Ministry of Electronics Industry [ MEI ]
[4th Ministry of Machine-Building]
27 Wanshou Road, Beijing 100846 Tel.: (010) 68208114 Fax.: (010) 68210343
Until its replacement in 1998 by the new Ministry of Information Industry, the Ministry of Electronics Industry [ MEI ] was responsible for the electronics and computer sector of the Chinese economy. With U.S. export control liberalizations and the ending of COCOM, the range of computers that can be sold in China has increased greatly. The Chinese government has declared information technology to be one of the key areas in its modernization efforts, and has been highly supportive of state-owned Chinese companies. MEI has aggressively protect Chinese companies from foreign competition by requiring localization of foreign software in China, with the work to be done by established Chinese competitors.
As head of the newly created Electronics Ministry, which the Chinese press hailed in 1992 as a major step toward modernizing China's National economy and defense, Hu Qili emphasized that electronics will serve as a pillar of industry as China accelerates its economic development. He stressed that this streamlined Ministry - - both personnel and departments have been trimmed - - should strive to keep the electronic industry's annual growth rate higher than that of the national economy; this expansion will provide advanced electronics equipment and systems to help develop other industries such as energy, transportation and communications. Arguing that military electronics are a key technology necessary for winning modern warfare, Hu claimed that the Ministry will need to develop new technologies and new products, improve product mix, and broaden the market for electronics goods.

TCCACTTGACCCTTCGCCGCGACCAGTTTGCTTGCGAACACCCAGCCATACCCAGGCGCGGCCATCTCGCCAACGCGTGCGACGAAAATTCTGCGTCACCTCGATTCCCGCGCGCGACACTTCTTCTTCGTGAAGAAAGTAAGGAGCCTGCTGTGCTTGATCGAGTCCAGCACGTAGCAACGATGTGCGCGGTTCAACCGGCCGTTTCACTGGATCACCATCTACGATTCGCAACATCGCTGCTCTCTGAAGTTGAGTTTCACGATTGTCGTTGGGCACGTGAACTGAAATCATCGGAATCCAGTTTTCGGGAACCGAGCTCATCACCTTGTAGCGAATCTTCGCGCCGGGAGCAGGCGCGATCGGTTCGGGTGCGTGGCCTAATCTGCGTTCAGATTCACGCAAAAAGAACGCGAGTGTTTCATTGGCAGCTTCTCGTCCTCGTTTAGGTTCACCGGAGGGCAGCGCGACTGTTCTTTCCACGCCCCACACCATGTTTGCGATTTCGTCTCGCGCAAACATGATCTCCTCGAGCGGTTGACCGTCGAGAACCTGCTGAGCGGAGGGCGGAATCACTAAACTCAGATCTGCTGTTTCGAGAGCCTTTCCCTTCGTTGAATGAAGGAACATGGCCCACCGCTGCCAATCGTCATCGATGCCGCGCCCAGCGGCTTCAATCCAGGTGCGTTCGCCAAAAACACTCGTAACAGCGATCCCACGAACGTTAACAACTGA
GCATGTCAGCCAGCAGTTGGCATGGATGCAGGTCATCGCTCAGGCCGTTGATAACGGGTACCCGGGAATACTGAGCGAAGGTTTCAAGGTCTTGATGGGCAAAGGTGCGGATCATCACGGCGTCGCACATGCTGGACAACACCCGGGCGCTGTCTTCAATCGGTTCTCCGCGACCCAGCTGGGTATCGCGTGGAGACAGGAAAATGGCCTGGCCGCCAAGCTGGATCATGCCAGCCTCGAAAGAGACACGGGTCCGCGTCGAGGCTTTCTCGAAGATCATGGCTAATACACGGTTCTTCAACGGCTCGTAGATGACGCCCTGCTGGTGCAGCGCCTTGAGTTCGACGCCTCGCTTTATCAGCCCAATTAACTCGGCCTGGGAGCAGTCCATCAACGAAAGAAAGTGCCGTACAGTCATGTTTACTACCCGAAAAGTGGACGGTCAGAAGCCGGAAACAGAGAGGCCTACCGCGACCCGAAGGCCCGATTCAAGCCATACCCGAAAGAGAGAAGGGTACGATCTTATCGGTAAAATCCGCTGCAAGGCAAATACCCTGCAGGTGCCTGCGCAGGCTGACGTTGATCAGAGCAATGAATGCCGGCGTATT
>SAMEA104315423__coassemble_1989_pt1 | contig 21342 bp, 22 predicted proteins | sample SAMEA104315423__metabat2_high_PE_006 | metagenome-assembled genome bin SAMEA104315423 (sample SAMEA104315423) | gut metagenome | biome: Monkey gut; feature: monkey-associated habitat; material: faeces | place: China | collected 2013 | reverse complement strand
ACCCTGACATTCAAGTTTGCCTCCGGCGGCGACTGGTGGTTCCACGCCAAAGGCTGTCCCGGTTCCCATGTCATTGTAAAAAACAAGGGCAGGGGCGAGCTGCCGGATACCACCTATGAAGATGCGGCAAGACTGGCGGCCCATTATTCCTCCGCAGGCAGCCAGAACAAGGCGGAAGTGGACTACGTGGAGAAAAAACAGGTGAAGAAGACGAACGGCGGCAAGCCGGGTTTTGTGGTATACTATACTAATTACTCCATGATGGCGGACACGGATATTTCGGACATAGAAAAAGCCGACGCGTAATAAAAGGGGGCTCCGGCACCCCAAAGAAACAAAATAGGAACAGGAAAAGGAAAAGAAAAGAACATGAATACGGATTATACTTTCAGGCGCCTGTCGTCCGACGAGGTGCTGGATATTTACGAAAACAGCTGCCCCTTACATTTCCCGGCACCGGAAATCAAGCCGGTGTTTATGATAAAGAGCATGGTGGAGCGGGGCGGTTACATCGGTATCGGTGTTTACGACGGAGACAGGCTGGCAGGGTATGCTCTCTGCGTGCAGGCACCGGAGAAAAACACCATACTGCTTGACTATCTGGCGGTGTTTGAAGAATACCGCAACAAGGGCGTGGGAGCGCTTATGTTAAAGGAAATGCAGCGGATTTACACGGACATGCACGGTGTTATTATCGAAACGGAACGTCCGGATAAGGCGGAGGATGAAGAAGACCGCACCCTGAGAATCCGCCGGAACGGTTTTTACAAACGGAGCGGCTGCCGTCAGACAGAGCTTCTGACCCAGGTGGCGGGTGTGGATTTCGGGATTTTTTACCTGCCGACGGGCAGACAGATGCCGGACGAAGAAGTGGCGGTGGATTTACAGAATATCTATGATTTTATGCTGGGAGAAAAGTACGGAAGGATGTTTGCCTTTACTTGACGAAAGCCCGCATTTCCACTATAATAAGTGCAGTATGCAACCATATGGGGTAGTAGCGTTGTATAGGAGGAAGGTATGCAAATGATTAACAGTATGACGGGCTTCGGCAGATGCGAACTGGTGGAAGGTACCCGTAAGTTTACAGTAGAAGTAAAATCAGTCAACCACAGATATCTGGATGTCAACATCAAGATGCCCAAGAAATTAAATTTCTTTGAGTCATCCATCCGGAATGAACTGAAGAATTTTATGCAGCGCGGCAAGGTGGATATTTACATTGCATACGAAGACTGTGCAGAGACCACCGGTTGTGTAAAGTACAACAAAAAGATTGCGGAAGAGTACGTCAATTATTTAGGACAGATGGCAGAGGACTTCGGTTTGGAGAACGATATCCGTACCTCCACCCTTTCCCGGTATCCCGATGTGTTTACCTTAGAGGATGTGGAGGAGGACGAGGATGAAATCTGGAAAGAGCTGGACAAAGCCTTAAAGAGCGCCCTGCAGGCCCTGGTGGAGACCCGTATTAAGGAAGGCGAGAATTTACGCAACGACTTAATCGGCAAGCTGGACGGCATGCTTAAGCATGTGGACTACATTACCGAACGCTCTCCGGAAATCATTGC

The Ministry of Electronics Industry fulfilled various scientific research and production plans for the defense industries. Several thousand projects for research on military electronics have been undertaken to provide advanced and sophisticated weapons and equipment. The year 1997 was a crucial year in the Ninth Five-Year Plan for the development of military electronics. Supporting facilities developed key projects entered the stage of appraisal testing, design finalization and acceptance tests; new electronic information equipment was put on-line for debugging and testing; and a number of large systems engineering and research projects were launched.
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